In our previous blog post, we talked about some of the reasons that business intelligence (BI) projects fail, and we introduced you to the Triangle of Success, which is comprised of three areas that you need to consider to make sure that your BI project is not one of the many that doesn’t live up to expectations. To recap, our sides of the triangle (Figure 1) are:
- Project Leadership
In this blog post, we will discuss the “process” side of our triangle, and explore what you need to examine to ensure BI success. We’ll also look at the pitfalls you need to avoid so that your project doesn’t fail.
Step 1: Process
When you think about the “process” behind your business intelligence deployment, there are three areas to consider: define the need, develop and deploy (Figure 2).
Many BI projects fail before they even get started. That’s because many companies buy a BI solution expecting that it will give them insight, but they don’t entirely know in what areas they need this insight. That’s why it’s first important to define the need – why are you implementing BI and what do you need to get out of your deployment?
For example, the financial department in a hospital may want to be able to dig down deeper into its general ledger to be able to better understand financial data that’s not readily available from its ERP or general accounting applications. Or on the clinical side, the hospital may want to better measure physician performance to understand how doctors are performing individually or among their peers. Whatever your organization’s need (or needs), you need to define it (or them) at the outset and get agreement among each project’s stakeholders as to what your goals are.
Next, it’s important to determine what projects you will develop and how you will develop them. This will be clearer once you have defined your need and know what your goals are. This step involves determining the scope of your project and the resources you are able to devote to developing it.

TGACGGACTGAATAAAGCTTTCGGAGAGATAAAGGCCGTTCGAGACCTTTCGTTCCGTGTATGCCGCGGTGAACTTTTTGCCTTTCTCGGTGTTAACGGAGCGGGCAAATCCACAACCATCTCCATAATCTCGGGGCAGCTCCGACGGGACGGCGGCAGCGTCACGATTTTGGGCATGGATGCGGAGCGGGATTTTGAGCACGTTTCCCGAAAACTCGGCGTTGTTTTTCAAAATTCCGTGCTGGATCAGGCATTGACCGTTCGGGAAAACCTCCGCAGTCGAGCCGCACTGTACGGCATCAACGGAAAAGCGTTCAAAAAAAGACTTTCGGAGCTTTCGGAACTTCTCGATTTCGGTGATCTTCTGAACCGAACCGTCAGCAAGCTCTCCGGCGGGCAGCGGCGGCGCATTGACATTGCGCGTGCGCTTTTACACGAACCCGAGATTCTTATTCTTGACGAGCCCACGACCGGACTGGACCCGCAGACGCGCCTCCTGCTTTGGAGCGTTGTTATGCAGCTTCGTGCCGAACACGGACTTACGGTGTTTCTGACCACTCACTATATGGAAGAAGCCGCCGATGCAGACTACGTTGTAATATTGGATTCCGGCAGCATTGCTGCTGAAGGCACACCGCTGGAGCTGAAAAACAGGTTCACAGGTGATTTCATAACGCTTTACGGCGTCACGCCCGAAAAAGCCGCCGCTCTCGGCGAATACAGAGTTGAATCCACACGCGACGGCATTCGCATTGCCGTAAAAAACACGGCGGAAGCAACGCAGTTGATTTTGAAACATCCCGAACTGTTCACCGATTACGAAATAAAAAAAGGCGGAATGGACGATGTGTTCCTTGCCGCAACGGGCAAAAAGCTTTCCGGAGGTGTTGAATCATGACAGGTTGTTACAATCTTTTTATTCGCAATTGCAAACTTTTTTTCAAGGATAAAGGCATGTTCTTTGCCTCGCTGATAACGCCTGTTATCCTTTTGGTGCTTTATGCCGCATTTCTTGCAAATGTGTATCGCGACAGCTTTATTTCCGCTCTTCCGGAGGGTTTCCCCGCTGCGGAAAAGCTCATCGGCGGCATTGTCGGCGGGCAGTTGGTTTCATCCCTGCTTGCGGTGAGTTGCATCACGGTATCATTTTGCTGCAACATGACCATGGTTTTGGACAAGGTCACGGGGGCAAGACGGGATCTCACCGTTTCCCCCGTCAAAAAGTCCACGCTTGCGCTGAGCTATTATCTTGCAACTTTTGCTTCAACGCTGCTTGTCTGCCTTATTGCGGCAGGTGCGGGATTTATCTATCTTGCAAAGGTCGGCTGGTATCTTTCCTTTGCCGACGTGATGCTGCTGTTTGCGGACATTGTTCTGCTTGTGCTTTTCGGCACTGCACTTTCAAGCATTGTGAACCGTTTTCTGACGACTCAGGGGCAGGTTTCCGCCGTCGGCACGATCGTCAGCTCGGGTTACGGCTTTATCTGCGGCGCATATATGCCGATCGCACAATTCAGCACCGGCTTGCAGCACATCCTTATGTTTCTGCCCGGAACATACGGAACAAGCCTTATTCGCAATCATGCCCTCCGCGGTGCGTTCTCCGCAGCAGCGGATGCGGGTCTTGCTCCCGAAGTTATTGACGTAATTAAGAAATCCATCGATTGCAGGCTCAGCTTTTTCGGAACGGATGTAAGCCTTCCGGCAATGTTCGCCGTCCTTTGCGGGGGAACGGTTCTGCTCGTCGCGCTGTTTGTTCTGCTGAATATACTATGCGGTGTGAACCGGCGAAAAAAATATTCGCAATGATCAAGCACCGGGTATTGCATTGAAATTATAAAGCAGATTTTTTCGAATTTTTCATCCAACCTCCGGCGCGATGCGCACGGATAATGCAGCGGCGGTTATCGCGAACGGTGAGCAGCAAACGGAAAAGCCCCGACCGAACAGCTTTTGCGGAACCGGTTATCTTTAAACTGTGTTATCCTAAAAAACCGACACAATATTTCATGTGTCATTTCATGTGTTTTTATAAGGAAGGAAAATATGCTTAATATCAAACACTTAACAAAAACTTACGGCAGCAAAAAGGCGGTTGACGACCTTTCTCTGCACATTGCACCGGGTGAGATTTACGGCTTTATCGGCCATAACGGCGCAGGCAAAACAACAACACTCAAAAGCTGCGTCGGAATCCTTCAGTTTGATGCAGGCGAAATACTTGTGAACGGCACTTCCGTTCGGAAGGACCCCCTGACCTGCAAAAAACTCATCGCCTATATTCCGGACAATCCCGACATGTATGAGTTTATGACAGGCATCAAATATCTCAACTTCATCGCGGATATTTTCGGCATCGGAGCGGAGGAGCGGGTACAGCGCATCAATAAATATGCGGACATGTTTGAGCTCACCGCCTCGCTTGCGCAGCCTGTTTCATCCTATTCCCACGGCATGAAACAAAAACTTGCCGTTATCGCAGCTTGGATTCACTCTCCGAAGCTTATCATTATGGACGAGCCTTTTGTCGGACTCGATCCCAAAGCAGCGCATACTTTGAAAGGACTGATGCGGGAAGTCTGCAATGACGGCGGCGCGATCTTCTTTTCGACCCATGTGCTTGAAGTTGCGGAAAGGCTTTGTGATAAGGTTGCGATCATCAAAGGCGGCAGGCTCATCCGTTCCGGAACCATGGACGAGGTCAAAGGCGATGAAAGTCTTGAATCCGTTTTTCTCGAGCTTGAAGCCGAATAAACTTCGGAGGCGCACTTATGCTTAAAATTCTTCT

Finally, you must determine how you will deploy the project. Will you roll it out to users all at once, or will you take a more phased approach? For many organizations, a phased approach often makes sense as it helps you realize more immediate return-on-investment from your BI implementation.
Pitfalls to avoid:
- Making the scope of your BI project too broad. If this is the case, consider dividing into multiple projects.
- Not knowing what you want to measure. It’s important to know the end result so you can properly see how to get there.
In our next blog posts, we will explore the second and third sides of our triangle and examine the relationships between the components of each side.
Blog posts in this series:
- Why BI Projects Fail – And How You Can Avoid Failure through the Triangle of Success
- The Triangle of Success – Understanding Process
- The Triangle of Success – Understanding Technology
- The Triangle of Success – Understanding Project Leadership
- Why Collaboration is Key to Enabling the Triangle of Success
Latest posts by Tim Lindeman (see all)
- 3 Examples of How Hospitals are Using Predictive Analytics - February 15, 2018
- 3 Advantages to Using Simulation in Predictive Analytics - January 26, 2018
- Why the Time Is Right for Predictive Analytics in Healthcare - January 23, 2018